Professor: Tia Newhall
Office: Science Center 249
Phone: (610) 690-5637
Office hours: Wednesdays 2-4 and by appointment
Class: 10:30 MWF, Sci Cntr 183
Lab A Time: 1:15-2:45 M, Sci Cntr 240
Lab B Time: 3:00-4:30 M, Sci Cntr 240
Operating Systems Concepts, 9th Edition
by Abraham Silberschatz, Peter Baer Galvin, Greg Gagne
The text is also available as an ebook rental ($59.50) from CourseSmart, or from Wiley Custom Select (this one may be downladable).
A copy of the textbook is also on reserve at Cornell Library.
Link to class Piazza page
|WEEK||DAY||ANNOUNCEMENTS||TOPIC & READING||ASSIGNMENTS|
|1||Jan 20||Introduction and Processes
|| Mon lab
|2||Jan 27||Add/Drop Ends (Jan 31)||Processes, Threads, Scheduling
|3||Feb 03||Scheduling and Threads
|| Mon lab
|4||Feb 10||Scheduling, Synchronization
|| Mon lab
|5||Feb 17||Synchronization cont.
|| Mon lab
|6||Feb 24||Synchronization, Memory Management
|| Mon lab
|7||Mar 03||No class Friday (Mar 07)||Memory Management, Virtual Memory
|| Mon lab
|8||Mar 17||Virtual Memory
Midterm Exam (7-9pm) room 199 Sci Ctr
|9||Mar 24||Last Day CR/NC/W (Mar 28)||Virtual Memory
|| Mon Lab
|10||Mar 31||No class Friday (Apr 04)||Storage, I/O Subsystem
|11||Apr 07||File Systems
|| Mon Lab
|12||Apr 14||File Systems, Protection
|14||Apr 28||Distributed Systems
Final Exam (9am-noon) room 183 Sci Ctr
|25% Midterm Exam (Thurs March 20, 7-9pm)|
|30% Final Exam|
|40% Labs and Written Homework|
|05% Class Participation|
Accessing the CS labs after hours: Use your ID to gain access to the computer labs at nights and on the weekends. Just wave your ID over the microprox reader next to the lab doors. It should display a green light and beep when unlocked, just push on the door handle to get in (the door knob will not turn). If the green light doesn't go on, then we need to enter your id number into the system. email email@example.com if you have problems with this. If the building is locked, you can use your ID to enter the door between Martin and Cornell library.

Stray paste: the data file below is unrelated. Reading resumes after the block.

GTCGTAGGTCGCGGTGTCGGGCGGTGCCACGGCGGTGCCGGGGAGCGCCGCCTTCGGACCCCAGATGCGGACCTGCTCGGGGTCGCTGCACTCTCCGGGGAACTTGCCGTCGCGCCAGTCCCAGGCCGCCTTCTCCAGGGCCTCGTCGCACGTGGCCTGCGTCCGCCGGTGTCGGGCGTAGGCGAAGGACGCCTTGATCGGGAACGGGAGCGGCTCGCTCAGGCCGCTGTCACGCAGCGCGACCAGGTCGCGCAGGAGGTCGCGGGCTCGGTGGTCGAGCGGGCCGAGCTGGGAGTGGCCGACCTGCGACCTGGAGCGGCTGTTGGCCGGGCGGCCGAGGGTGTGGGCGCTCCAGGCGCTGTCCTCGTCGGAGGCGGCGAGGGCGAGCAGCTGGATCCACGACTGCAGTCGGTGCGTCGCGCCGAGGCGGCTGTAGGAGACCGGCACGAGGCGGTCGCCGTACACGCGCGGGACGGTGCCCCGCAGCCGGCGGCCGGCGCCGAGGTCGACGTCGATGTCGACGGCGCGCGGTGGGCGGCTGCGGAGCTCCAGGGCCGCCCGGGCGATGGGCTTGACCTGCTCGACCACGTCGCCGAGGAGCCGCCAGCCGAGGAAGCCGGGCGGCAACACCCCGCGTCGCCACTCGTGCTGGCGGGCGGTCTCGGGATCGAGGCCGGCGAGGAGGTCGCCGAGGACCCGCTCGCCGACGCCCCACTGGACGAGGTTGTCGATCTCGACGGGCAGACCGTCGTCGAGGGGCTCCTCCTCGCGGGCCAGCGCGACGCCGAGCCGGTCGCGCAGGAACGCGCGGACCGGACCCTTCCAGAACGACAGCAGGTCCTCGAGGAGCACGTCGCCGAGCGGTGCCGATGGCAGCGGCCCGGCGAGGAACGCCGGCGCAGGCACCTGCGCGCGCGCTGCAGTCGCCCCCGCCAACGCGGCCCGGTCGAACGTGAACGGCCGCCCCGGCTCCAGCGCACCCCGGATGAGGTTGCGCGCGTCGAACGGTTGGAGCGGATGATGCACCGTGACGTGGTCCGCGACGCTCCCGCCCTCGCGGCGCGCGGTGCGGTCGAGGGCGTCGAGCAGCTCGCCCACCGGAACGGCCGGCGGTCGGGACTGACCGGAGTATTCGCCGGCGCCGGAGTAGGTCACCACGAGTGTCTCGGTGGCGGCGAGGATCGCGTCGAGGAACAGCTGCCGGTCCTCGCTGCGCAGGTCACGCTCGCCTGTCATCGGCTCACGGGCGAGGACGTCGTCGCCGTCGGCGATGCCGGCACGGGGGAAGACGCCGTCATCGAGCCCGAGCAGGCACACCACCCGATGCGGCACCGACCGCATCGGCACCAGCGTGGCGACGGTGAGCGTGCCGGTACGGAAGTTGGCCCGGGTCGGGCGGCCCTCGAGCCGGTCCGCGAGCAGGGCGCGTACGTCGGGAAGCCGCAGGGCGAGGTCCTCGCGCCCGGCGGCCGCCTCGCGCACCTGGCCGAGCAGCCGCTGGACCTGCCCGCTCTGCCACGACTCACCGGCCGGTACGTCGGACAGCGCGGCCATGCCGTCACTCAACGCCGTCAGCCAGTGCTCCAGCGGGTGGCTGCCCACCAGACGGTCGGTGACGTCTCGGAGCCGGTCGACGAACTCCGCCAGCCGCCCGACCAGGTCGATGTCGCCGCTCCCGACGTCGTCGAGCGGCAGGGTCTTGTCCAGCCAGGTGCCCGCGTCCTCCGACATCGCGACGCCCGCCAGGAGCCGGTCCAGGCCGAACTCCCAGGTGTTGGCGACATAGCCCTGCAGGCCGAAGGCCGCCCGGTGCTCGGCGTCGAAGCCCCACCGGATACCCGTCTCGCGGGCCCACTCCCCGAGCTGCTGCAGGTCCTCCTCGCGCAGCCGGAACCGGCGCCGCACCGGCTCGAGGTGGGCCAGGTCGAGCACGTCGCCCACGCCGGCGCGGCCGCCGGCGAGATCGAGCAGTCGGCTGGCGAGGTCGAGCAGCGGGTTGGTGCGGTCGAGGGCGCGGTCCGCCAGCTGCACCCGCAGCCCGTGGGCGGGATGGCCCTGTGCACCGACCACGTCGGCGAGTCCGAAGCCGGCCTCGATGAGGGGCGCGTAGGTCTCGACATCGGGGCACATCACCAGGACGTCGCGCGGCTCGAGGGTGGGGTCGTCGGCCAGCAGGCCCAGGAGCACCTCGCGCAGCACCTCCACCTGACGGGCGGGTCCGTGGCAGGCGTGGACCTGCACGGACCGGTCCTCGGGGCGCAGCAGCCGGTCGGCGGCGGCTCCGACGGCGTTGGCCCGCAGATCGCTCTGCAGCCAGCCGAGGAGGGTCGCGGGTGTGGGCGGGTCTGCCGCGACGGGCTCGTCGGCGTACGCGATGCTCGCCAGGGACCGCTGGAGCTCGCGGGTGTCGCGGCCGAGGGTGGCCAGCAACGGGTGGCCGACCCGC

Because we do not do backups of the /local file system, for Linux kernel labs, you should periodically copy the kernel source code files you modify (just the ones you modify) in /local to your private git repository in /home. You can use scp to copy files between your Linux VM to your project directory.
Lab assignments will be submitted on-line using cs45handin (note: this has a very different interface from the handin scripts used in 21, 31, and 35). You can submit the same assignment multiple times up to the due date using cs45handin. Once you have submitted your solution to an assignment, make sure to keep a copy of it that you will not modify after you submit it (this way if something goes wrong with cs45handin I can use the dates of your solution files to determine when you submitted it). Most assignments will require an additional project demo. You will sign up for a demo slot during which you and your partner will run your solution for me with tests that demonstrate your solution is correct and robust.